Cameron was born Soulless, as are all children in the Territory of Malm. Parents keep faith in the Office of Souls to make sure that their children will receive souls as soon as possible, but sometimes they have to wait months or years. And occasionally, they never get a soul at all.
This review is going to be a bit different, as I read the books in a boxed set, instead of standalone books, so the review will be of the series rather than individual sections.
Cege Smith weaves a tale of a post-apocalyptic world that has begun to knit itself back together into society. Due to a lack of souls, brought about by the mysterious "Before", all prospective parents must be chosen carefully, so that there are enough souls for each of the children. But one Soul Implantion Day, things go horribly awry.
Cameron strangely ages about 18 years in the 6 months that she, her father Malcom, Bishop, and the new Head Master of the Office of Souls Samuel, take shelter from the creatures that are created on that fateful day. As Samuel and Cameron begin to have prophetic dreams about going back out into "outside", the group prepares for the journey ahead of them.
It's a difficult escape, and an even more difficult journey across the territory to the last surviving outpost of Alanstown. There are several twists and turns during the journey, and a few defining moments to both Cameron and Samuel about what their roles will be in the coming showdown of good against evil.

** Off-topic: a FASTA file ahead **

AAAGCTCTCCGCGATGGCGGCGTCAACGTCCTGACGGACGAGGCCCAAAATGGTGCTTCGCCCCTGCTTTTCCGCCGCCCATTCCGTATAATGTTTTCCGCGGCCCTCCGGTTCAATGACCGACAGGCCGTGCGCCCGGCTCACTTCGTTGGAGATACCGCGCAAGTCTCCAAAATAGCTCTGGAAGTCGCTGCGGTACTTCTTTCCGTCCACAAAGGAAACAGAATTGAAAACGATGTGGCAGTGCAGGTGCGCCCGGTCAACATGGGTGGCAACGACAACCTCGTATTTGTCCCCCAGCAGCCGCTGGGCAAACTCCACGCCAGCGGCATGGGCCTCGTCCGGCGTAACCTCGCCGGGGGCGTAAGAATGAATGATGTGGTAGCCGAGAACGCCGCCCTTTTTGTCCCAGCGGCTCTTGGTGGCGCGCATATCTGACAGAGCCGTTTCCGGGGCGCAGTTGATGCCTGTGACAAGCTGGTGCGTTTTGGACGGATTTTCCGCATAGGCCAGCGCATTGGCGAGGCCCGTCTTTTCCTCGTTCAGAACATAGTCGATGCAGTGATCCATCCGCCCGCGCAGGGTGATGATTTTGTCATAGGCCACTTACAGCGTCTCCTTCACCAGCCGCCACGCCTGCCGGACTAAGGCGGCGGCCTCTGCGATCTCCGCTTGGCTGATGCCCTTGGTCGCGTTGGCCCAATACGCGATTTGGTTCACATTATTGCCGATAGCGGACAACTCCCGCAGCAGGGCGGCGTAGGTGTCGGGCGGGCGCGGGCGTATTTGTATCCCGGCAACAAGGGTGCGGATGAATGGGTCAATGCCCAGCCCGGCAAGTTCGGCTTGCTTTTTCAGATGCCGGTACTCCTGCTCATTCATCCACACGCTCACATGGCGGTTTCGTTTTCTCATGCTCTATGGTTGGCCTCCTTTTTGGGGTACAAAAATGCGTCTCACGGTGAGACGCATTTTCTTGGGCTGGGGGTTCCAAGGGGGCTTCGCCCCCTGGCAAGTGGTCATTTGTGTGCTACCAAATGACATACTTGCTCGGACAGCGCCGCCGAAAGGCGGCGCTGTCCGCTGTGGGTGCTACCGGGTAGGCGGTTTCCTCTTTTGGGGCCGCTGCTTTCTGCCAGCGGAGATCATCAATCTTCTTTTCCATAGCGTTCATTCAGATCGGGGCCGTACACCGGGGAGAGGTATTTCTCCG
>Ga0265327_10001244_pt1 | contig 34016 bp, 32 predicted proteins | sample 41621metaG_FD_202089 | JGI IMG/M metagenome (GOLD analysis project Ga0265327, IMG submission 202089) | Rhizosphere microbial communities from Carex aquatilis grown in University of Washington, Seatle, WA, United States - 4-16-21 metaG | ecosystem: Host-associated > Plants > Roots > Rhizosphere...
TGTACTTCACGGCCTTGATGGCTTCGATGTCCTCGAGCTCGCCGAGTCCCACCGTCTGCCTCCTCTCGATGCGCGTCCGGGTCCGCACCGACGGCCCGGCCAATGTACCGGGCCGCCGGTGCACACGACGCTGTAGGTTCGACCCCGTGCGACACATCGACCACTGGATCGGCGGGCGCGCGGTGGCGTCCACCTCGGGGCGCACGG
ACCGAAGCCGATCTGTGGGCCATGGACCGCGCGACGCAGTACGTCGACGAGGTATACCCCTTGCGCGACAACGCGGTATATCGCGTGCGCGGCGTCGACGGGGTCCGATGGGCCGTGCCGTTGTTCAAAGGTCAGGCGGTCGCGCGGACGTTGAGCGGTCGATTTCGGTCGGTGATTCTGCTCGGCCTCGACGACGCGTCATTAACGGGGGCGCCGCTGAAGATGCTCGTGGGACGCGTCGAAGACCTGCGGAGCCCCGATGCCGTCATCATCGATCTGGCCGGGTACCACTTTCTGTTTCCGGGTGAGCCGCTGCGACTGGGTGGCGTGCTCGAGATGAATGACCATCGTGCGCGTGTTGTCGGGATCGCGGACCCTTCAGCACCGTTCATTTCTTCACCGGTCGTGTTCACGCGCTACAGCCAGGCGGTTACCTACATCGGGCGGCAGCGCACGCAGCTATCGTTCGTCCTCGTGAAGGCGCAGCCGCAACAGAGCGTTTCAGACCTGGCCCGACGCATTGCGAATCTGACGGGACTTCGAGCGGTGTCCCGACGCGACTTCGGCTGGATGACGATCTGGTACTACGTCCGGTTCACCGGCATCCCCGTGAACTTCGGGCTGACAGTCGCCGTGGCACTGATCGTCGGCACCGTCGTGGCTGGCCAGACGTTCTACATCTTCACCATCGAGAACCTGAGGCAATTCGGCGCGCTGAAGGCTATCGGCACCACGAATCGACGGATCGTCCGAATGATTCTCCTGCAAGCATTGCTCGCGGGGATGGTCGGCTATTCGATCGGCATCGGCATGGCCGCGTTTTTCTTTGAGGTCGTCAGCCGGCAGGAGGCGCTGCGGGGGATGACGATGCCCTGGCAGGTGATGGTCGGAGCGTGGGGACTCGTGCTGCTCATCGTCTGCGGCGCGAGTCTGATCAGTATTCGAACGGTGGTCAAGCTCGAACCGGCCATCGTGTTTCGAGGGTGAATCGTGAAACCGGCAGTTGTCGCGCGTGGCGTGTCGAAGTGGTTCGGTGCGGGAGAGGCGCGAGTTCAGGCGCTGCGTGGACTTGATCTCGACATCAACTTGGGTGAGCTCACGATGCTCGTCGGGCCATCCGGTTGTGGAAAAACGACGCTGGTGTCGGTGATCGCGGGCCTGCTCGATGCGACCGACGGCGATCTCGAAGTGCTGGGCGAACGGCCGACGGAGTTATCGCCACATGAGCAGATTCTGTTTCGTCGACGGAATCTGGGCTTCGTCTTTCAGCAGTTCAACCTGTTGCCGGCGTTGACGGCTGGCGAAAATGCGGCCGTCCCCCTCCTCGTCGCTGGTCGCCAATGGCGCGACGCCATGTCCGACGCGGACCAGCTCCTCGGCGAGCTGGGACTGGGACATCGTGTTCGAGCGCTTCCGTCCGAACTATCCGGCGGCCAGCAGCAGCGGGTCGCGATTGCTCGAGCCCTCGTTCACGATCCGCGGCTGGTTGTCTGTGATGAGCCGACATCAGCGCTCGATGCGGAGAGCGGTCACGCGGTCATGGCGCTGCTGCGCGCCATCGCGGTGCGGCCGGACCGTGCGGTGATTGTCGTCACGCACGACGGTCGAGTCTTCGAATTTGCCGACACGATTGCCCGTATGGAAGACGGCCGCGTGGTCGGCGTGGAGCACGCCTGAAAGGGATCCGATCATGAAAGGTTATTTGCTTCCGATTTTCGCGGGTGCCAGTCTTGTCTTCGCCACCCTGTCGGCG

While our protagonists are hiding, and then fleeing the abominations, Chim and Marius have been busy creating their monsters across the territory. Chim has been preparing for this showdown all his life, and knows exactly what needs to be done to defeat the Champion and destroy all of humanity.
The final showdown did not go at all like I thought it would. I had expected that there would be no happy ending, there never in in a situation like this, and I wasn't disapointed in that regard. But the way that it played out was quite novel and unexpected. I was very happy with this book, there were a few pacing problems in the middle, but when things started hurtling towards the conclusion, it more than made up for the boggyness.
I'd highly recommend this to people who like dystopian fiction, people who like bleak fantasy, and those who like light SciFy. I'd keep it to about 8th grade and above, I think younger children might be a little frightened by some of the scenes, and the tone is a little dark and adult. I gave it 3 and 1/2 stars because I greatly enjoyed it, but it did have the slowing in the middle. But all in all, certainly worth reading.